Mavic warns against the dangers of counterfeit wheels

Mavic buys fake Mavic wheels, tests them, reports a 100% failure rate, concludes; don't buy fake wheels

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Mavic has a long history of creating quality wheelsets backed up by in-house design, engineering, manufacturing, and quality control. Just recently, the French wheel manufacturing powerhouse launched a new range of wheels, all back by a new lifetime guarantee. But it appears not every wheel that bears that distinctive yellow label is in fact a Mavic wheel or meets the same standards as genuine Mavic products.

After a wheel failure on a small descent that almost resulted in a crash last year, a French cyclist decided to report the incident to his local bike shop. A subsequent investigation by Mavic concluded the wheels in question were counterfeit products from Asia, with vastly different design elements and manufacturing standards than the real thing.

At this point, Mavic launched a more thorough investigation and legal action against the counterfeit suppliers. Mavic also decided to purchase a pair of counterfeit wheels for testing and analysis.

Mavic has now announced several findings from the tests on the fake wheels, and the results are startling, if not somewhat unsurprising.

Firstly, Mavic found clear visual differences between the fake wheels and genuine Mavic products. Mavic reported finding poor design quality, including, “basic quality stickers”, “no Mavic logo on the hubs”, and the “wrong corporate logo”.

Mavic also found the rim height, widths, the spoke type (J-bend instead of straight-pull), the number of spokes used, and the hubs were not in line with any genuine Mavic wheels, past or present.

Mavic then ran a series of lab tests to evaluate the safety of the fake wheels, testing the braking efficiency, braking power, and lateral strength.

The first test, which Mavic described as a “Basic ISO test of braking efficiency (ISO 4210 NORM)” was not intended to be destructive, but to prepare the rim for subsequent testing. The test involved applying ten braking cycles to the rim at a speed of 35 km/h with a total rider and bike weight of 130 kg, and a force of 200 N on the brakes.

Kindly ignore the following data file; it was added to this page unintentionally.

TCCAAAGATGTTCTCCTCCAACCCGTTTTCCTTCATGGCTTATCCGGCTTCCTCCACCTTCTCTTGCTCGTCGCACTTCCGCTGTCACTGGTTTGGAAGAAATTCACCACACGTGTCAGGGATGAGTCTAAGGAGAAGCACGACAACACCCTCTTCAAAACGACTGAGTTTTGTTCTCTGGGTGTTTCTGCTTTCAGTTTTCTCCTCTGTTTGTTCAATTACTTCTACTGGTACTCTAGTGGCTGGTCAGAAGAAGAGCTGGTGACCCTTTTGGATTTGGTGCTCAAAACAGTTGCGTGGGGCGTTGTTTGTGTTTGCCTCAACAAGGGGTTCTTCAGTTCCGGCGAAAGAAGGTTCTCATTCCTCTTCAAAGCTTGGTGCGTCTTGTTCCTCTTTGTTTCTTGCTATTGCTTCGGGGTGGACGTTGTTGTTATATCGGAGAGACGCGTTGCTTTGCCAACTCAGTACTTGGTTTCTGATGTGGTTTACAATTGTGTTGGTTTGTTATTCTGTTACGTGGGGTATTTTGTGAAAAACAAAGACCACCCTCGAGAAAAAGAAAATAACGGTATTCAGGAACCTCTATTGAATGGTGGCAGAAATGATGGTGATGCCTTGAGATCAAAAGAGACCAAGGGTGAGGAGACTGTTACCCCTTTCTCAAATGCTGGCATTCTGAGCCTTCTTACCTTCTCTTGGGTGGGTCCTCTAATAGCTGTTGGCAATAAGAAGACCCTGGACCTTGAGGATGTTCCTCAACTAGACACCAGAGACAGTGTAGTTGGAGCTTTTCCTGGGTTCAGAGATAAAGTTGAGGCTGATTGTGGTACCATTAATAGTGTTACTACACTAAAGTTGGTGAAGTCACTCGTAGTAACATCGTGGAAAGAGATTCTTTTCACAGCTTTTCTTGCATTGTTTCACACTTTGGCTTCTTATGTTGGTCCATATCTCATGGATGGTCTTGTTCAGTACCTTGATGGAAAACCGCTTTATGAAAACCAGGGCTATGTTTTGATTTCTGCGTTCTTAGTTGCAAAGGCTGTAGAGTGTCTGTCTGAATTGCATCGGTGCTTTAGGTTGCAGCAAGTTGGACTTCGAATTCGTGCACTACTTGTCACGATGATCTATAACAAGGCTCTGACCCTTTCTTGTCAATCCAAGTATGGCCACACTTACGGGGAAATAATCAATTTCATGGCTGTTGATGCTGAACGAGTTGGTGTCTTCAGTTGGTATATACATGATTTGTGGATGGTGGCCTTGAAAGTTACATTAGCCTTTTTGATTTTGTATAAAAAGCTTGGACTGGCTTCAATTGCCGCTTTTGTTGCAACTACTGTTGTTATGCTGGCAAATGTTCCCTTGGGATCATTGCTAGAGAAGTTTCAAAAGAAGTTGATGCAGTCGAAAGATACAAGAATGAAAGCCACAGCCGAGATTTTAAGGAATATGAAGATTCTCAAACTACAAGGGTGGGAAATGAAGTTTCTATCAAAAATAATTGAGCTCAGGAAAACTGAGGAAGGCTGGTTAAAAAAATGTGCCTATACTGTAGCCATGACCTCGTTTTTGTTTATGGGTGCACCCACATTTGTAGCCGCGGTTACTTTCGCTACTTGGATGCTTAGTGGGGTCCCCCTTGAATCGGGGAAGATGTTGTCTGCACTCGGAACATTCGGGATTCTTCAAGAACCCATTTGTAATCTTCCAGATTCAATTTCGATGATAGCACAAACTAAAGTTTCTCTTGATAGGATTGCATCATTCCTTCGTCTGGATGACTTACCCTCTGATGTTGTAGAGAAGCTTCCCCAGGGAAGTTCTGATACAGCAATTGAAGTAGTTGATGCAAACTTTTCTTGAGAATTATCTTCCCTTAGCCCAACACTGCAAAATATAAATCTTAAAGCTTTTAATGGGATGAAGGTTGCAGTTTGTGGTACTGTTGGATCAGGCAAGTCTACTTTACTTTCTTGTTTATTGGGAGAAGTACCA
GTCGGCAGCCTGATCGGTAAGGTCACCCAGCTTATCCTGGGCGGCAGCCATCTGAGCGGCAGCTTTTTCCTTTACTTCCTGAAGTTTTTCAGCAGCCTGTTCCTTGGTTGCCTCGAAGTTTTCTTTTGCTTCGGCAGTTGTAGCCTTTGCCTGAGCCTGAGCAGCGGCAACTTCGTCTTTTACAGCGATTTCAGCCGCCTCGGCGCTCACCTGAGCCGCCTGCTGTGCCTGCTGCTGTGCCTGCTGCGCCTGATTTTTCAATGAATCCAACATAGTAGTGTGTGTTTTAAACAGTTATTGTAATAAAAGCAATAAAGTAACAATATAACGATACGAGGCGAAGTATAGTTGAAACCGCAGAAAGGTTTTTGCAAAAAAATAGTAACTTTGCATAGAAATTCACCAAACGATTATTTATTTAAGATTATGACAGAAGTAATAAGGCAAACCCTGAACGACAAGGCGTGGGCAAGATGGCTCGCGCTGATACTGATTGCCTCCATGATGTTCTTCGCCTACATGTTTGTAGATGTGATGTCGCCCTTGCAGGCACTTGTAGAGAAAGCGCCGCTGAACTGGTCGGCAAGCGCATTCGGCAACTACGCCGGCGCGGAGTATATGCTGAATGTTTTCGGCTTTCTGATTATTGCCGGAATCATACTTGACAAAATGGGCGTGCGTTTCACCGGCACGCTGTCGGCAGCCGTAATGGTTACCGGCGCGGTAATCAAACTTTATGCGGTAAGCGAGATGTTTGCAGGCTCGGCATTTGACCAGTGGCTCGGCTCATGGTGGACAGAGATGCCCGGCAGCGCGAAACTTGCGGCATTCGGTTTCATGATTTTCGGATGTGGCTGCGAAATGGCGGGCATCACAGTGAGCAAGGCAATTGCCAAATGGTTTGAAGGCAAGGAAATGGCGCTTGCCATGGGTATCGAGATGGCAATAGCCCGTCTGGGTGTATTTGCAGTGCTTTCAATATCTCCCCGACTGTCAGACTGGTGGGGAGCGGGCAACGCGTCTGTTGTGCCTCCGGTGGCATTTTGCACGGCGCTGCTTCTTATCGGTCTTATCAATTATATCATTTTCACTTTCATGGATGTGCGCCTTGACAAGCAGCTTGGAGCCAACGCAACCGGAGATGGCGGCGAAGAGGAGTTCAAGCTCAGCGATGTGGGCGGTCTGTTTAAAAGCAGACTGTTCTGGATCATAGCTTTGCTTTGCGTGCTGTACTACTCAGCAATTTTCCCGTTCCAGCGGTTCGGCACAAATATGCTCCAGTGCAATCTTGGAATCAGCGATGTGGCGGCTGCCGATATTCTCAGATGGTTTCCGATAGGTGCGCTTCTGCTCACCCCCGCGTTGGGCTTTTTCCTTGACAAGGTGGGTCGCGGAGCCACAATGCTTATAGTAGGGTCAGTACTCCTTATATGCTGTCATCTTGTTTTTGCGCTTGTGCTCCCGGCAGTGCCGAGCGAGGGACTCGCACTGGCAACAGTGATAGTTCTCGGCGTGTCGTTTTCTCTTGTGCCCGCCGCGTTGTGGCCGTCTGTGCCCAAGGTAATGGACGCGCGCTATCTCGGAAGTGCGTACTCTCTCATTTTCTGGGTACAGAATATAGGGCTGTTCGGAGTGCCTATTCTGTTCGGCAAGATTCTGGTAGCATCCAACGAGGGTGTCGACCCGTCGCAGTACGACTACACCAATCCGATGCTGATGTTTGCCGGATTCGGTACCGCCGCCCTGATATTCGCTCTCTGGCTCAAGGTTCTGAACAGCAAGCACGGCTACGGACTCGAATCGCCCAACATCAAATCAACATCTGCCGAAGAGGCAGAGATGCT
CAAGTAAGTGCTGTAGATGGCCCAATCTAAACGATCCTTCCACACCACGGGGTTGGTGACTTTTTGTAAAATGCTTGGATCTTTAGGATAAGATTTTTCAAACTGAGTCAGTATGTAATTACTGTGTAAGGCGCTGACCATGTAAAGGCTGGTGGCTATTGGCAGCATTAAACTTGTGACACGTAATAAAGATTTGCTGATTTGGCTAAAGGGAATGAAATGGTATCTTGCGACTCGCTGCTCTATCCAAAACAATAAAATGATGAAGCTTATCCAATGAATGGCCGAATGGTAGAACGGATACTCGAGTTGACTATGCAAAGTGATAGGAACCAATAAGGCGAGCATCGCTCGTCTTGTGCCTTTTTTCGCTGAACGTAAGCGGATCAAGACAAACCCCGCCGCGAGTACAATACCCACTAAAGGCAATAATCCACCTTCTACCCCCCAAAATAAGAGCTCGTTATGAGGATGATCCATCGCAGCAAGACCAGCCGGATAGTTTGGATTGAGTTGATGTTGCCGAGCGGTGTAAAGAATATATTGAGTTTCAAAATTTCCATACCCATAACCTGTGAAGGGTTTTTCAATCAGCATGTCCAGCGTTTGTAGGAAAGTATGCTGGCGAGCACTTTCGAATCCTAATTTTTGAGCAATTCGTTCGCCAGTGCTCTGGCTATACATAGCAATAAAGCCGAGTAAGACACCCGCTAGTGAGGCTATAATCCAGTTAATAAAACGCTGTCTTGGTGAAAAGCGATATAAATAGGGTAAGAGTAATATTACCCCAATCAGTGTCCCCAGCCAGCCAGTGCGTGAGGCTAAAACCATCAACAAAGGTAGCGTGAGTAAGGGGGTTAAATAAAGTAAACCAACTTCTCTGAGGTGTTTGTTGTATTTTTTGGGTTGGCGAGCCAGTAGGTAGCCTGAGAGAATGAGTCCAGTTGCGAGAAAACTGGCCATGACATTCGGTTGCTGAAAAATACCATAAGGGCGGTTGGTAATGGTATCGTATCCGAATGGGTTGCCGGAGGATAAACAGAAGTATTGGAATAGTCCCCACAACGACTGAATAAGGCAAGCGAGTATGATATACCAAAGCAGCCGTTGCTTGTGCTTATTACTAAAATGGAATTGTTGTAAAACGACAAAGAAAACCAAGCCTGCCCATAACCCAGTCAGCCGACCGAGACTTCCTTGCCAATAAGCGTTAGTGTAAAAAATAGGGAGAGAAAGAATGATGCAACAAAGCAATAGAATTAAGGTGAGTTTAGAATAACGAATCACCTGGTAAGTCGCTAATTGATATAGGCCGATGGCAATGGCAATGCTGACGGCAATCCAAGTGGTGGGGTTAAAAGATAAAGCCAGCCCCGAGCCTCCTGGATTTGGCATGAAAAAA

According to Mavic, this is normally meant to be merely a preparatory cycle ahead of the actual tests in Mavic’s testing protocol, and the loads applied represent entirely realistic conditions. Still, the results of the test were staggering, with a complete failure of the fake rim.

The second test involved applying up to 50 braking cycles to evaluate the fake rim’s real braking power. Again, the results were alarming with another complete failure of the rim, including rim deformation and delamination.

Lastly, Mavic tested the fake rim’s “lateral endurance” by applying 30 kg of load to the rim’s sidewall at 45 km/h. In testing of its genuine wheels, Mavic sets a lower limit of 200 km for spokes and 300 km for hub flanges before damage occurs. In testing the fake wheels, the tests resulted in broken spokes after just 50% of the distance and broken hubs at 90% of the target distance.

After completing all tests and analysing the results, Mavic has concluded the counterfeit wheels are “dangerous and will lead to serious injury or death”.

Mavic has vowed it will begin legal action against the sellers every time it is alerted to a counterfeit Mavic product. Mavic encourages anyone who finds a fake Mavic product to contact their local dealer, distributor, or Mavic directly. Mavic also had some advice for customers concerned about inadvertently purchasing fake products.

“When you buy a product, ask yourself: do the price reflect the quality and finish of this product? A cheap carbon wheelset should ring a bell in your brain saying: take care and verify, for your own safety”.

Given that most of the fake wheels are sold online through non-specialist retailers, Mavic was unable to speculate how many fake wheels could be in circulation (pardon the pun). However, Mavic did confirm it is “regularly entering into legal actions.”

If you are unsure about a wheelset’s authenticity, Mavic advises registering the wheels’ serial number on or Mavic Care for a warranty case analysis. If the system rejects the serial number, the wheels are potentially counterfeit, and you should contact Mavic as soon as possible.

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